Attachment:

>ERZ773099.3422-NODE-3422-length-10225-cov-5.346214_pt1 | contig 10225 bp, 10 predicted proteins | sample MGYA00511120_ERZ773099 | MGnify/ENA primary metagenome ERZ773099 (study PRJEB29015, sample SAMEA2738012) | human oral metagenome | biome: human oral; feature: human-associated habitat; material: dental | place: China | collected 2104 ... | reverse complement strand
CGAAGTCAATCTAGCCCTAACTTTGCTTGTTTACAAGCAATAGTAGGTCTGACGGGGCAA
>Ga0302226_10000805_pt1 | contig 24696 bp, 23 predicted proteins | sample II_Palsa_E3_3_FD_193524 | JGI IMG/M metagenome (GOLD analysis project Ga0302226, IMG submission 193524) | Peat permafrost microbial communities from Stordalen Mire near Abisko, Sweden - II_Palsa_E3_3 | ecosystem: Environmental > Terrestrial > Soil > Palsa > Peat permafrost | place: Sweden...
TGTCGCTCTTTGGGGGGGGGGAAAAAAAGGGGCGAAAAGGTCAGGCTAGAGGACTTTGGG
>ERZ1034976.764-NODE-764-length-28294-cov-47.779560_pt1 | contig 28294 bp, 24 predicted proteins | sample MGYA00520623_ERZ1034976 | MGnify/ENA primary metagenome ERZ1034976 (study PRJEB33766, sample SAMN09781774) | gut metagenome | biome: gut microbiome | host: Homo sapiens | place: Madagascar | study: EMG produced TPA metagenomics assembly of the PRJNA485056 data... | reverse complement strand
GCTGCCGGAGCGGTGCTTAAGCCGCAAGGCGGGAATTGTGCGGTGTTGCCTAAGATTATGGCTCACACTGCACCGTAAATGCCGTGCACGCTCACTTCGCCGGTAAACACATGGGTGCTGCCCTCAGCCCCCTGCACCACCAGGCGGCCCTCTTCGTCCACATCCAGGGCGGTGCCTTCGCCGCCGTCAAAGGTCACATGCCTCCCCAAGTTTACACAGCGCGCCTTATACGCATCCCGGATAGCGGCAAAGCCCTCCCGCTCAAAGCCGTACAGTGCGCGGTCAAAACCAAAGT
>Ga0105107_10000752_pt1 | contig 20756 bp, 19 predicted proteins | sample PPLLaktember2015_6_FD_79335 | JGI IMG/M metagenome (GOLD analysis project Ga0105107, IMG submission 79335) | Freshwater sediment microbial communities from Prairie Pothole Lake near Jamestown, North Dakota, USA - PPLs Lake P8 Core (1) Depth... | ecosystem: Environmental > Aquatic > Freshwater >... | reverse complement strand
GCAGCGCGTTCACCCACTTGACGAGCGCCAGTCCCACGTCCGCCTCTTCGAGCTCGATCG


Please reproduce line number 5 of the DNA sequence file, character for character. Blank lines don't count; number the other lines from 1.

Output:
>ERZ1034976.764-NODE-764-length-28294-cov-47.779560_pt1 | contig 28294 bp, 24 predicted proteins | sample MGYA00520623_ERZ1034976 | MGnify/ENA primary metagenome ERZ1034976 (study PRJEB33766, sample SAMN09781774) | gut metagenome | biome: gut microbiome | host: Homo sapiens | place: Madagascar | study: EMG produced TPA metagenomics assembly of the PRJNA485056 data... | reverse complement strand